Giuliani Floats Trump–Mueller Interview for Revelation of Russia Investigation Origin

By Petr Svab
Petr Svab
Petr Svab
Petr Svab is a reporter covering New York. Previously, he covered national topics including politics, economy, education, and law enforcement.
July 8, 2018 Updated: October 5, 2018

Rudy Giuliani, lawyer to President Donald Trump, said he’d consider allowing Trump to be questioned by special counsel Robert Mueller if Mueller can demonstrate that there’s a factual basis for his Russia investigation.

“We’ve got to see something. I mean, something started this investigation. What we’re asking him for is, ‘Is this the witch hunt that many people think it is, or is there a factual basis for this?’” Giuliani told NBC’s “Meet the Press” on July 8.

Giuliani’s offer marks a shift in strategy. While previously he wanted Mueller to explain what he needs to learn directly from Trump that he doesn’t know already, now Giuliani is probing the origins of the investigation.

The same day on ABC’s “This Week,” Giuliani said Trump’s legal team had to postpone multiple times the decision on whether to allow the questioning because of “the extraordinary things that happened that we didn’t expect”—most recently, a report by Justice Department’s inspector general delving into the investigation of Hillary Clinton for mishandling classified information.

The report showed the lead investigator on the probe, Peter Strzok, who also led the Russia probe, was strongly biased against Trump and even vowed to “stop” Trump from being elected, according to text messages he sent. Strzok later continued the investigation on the Mueller team.

While Giuliani didn’t say Mueller himself is biased, he said Mueller is “surrounded by biased people, almost exclusively.”

“He’s got a guy who donated over $30,000 to Hillary [Clinton]. He’s got someone who was crying at her loss party/victory party, whatever you want to call it. And his lead investigator is probably going to go to jail—the FBI agent who said you have to ‘stop’ Trump,” Giuliani said. “I mean, has there ever been an investigation of this magnitude with such obvious indications of extreme, disgusting bias which totally corrupts the process?”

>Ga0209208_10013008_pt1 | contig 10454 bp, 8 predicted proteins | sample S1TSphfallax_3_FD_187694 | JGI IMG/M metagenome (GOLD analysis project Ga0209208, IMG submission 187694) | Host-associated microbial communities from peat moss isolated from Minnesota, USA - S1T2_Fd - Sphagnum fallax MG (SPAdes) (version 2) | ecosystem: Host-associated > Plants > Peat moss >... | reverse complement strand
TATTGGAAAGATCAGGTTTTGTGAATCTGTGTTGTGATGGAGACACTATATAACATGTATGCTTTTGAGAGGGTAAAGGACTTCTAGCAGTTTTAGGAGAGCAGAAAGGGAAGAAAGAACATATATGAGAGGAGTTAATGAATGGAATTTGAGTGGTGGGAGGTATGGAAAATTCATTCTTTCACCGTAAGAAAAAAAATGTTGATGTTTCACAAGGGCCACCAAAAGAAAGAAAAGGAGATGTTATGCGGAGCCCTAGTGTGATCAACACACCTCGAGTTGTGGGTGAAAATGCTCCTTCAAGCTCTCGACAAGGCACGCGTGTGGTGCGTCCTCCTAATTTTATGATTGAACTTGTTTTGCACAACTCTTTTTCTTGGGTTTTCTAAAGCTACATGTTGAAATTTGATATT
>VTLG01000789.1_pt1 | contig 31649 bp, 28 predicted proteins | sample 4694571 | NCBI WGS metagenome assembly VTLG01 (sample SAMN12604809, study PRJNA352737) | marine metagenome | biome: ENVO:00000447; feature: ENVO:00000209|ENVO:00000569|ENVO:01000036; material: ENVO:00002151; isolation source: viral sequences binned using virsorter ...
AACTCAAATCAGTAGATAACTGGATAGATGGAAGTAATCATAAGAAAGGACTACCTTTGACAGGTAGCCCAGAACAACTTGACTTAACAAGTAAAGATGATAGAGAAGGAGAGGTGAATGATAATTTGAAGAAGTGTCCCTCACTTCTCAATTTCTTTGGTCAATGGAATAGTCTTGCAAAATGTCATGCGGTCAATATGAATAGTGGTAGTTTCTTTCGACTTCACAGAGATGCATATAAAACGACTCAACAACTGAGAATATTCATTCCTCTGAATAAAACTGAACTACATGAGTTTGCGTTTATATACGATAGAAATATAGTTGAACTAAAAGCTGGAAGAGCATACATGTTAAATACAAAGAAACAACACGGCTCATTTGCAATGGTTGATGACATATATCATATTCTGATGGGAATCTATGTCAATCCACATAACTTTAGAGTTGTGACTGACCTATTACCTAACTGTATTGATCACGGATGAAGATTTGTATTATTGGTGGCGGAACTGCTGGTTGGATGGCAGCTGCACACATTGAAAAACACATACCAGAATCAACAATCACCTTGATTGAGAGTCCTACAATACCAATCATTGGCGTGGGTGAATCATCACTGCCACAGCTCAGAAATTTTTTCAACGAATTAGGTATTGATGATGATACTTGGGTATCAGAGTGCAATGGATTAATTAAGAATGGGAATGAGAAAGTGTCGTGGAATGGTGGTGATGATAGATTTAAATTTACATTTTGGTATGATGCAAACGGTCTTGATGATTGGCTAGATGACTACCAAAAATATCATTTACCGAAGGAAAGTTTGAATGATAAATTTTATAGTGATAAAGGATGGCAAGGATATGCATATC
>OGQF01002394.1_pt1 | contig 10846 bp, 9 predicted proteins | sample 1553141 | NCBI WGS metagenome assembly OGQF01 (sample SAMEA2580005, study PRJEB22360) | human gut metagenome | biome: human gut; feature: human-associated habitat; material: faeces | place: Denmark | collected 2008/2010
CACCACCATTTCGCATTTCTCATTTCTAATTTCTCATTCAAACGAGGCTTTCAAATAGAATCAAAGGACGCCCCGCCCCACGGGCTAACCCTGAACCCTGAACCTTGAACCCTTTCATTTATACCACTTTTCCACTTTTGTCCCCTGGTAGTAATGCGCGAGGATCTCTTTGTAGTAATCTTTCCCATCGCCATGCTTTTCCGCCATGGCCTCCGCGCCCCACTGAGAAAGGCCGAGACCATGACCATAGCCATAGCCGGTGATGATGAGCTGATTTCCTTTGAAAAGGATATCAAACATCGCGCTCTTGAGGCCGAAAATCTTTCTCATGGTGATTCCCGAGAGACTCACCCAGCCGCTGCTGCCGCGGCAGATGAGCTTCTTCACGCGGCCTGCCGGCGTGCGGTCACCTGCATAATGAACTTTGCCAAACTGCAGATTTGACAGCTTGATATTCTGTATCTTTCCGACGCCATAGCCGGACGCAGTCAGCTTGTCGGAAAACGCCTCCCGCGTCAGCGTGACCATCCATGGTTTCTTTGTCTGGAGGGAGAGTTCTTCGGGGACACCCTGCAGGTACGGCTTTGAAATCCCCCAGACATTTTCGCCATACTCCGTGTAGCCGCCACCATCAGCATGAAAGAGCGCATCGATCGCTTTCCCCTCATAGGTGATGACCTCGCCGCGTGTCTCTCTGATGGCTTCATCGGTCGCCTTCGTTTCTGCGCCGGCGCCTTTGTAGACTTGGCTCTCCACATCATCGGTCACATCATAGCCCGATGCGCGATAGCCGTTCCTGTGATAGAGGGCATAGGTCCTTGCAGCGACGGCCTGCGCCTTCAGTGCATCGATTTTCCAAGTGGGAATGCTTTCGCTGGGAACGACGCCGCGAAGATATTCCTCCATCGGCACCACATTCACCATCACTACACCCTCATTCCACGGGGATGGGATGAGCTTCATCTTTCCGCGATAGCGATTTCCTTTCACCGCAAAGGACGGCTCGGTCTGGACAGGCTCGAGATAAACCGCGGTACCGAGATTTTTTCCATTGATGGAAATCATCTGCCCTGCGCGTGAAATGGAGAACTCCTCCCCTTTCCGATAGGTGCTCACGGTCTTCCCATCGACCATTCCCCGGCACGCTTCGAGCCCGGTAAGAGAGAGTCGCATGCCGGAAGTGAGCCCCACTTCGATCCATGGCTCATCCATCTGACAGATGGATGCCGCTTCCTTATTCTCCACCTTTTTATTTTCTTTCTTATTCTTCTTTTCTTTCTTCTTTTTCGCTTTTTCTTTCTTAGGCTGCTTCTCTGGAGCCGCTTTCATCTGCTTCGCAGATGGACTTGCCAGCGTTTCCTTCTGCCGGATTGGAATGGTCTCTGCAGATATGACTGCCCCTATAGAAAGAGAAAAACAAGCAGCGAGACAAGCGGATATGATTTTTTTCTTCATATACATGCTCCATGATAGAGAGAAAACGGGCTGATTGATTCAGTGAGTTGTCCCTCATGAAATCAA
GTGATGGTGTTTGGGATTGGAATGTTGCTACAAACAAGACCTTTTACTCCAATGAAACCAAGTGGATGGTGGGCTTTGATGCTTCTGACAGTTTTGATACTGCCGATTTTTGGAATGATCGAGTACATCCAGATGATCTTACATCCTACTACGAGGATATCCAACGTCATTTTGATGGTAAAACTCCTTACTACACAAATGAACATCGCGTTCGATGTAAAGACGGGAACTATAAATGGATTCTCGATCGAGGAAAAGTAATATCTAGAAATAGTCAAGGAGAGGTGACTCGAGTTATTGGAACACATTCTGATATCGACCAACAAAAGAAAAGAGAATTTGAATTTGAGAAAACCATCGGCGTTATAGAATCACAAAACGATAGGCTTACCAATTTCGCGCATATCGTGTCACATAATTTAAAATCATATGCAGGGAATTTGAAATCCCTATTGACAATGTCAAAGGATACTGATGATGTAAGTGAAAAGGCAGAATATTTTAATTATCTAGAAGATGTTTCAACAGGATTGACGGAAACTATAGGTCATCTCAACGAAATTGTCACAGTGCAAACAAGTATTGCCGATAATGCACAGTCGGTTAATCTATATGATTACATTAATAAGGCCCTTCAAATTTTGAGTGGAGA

Indeed, Mueller’s team member James Quarles III donated close to $40,000 to Democratic candidates, including Clinton and Barack Obama.

Another team member, Andrew Weissmann, attended Clinton’s election night party. He has given $10,000 to Democratic candidates, including nearly $5,000 to Obama.

Team member Jeannie Rhee represented Clinton and her organization, the Clinton Foundation, in two 2015 lawsuits. She also gave $5,400 to Clinton’s campaign.

Strzok was fired from the team, but only after text messages documenting his bias emerged.

All in all, most of the known team worked at the DOJ or FBI headquarters during the Obama administration. At least 13 are registered Democrats, according to The Daily Caller. That’s why Trump dubbed the team “13 Angry Democrats.”

At least 11 of them made campaign contributions to Democratic candidates, mostly Obama and Clinton. None are currently registered as Republican.

Giuliani’s focus on the origin of the Russia investigation strikes at the heart of its legitimacy.

Mueller was appointed to take over the previous FBI probe into Trump–Russia “collusion” after former FBI Director James Comey claimed he was fired by Trump because of how he handled the FBI’s Russia probe.

Based on leaks to The New York Times, the FBI started the probe on July 31, 2016, after Australians had passed intelligence to the FBI earlier that month about a drunken conversation between volunteer Trump campaign adviser George Papadopoulos and the top Australian diplomat in Britain, Alexander Downer.

But that rationale has fallen apart with the revelation that FBI informant Stefan Halper was already in contact with the Trump campaign before that date.

Moreover, the man who was supposed to tell Papadopoulos about Russian’s having “dirt” on Clinton had extensive ties to Western intelligence.

Congress investigators have been asking the Justice Department for months to provide documents that would shed light on the origin of the probe, suspecting it was politically motivated.

Mueller has indicted 19 people and three companies. None of the charges are related to allegations of Trump–Russia collusion.

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Petr Svab
Petr Svab is a reporter covering New York. Previously, he covered national topics including politics, economy, education, and law enforcement.